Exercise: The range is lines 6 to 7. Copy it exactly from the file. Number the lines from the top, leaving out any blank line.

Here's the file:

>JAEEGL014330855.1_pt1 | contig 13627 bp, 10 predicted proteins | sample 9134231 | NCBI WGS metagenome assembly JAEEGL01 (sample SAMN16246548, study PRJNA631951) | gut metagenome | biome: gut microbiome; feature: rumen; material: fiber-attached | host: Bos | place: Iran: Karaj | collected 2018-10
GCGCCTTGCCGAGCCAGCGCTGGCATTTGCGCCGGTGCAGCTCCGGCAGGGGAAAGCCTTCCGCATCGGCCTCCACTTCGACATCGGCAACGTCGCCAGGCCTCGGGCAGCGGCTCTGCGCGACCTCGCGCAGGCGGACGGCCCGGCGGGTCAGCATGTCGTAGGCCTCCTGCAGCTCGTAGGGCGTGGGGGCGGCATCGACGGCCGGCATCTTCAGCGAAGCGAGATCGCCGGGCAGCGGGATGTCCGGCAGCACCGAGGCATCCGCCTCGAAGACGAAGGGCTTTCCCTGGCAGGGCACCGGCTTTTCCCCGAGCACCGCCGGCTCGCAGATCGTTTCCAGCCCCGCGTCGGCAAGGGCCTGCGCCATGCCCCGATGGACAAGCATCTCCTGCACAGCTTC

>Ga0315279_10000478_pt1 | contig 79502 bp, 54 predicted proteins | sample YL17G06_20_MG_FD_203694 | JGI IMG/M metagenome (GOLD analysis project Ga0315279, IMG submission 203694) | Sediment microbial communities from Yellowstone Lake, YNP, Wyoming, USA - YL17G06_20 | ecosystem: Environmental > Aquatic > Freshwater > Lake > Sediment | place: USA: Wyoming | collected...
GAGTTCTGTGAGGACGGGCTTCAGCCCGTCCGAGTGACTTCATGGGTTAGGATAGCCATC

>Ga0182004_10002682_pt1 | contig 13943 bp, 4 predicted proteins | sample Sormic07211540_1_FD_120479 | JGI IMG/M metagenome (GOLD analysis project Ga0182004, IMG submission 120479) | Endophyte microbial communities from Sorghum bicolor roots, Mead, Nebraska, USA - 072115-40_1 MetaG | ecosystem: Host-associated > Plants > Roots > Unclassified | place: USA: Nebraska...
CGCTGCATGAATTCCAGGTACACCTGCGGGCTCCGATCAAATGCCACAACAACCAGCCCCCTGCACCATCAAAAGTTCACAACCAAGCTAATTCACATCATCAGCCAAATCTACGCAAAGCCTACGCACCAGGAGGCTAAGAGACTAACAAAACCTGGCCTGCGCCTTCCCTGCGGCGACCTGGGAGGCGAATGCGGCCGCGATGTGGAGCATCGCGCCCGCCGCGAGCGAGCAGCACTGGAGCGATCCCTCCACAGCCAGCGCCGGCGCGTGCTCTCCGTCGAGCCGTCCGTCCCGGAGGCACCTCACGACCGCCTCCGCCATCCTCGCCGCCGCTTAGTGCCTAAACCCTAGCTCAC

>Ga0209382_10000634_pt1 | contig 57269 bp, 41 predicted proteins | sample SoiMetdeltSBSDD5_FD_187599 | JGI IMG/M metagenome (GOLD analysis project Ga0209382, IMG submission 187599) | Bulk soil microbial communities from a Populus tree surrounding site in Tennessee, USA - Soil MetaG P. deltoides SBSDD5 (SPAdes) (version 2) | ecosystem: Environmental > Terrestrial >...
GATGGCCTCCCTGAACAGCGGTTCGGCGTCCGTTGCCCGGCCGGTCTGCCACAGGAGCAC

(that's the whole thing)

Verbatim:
CGCTGCATGAATTCCAGGTACACCTGCGGGCTCCGATCAAATGCCACAACAACCAGCCCCCTGCACCATCAAAAGTTCACAACCAAGCTAATTCACATCATCAGCCAAATCTACGCAAAGCCTACGCACCAGGAGGCTAAGAGACTAACAAAACCTGGCCTGCGCCTTCCCTGCGGCGACCTGGGAGGCGAATGCGGCCGCGATGTGGAGCATCGCGCCCGCCGCGAGCGAGCAGCACTGGAGCGATCCCTCCACAGCCAGCGCCGGCGCGTGCTCTCCGTCGAGCCGTCCGTCCCGGAGGCACCTCACGACCGCCTCCGCCATCCTCGCCGCCGCTTAGTGCCTAAACCCTAGCTCAC

>Ga0209382_10000634_pt1 | contig 57269 bp, 41 predicted proteins | sample SoiMetdeltSBSDD5_FD_187599 | JGI IMG/M metagenome (GOLD analysis project Ga0209382, IMG submission 187599) | Bulk soil microbial communities from a Populus tree surrounding site in Tennessee, USA - Soil MetaG P. deltoides SBSDD5 (SPAdes) (version 2) | ecosystem: Environmental > Terrestrial >...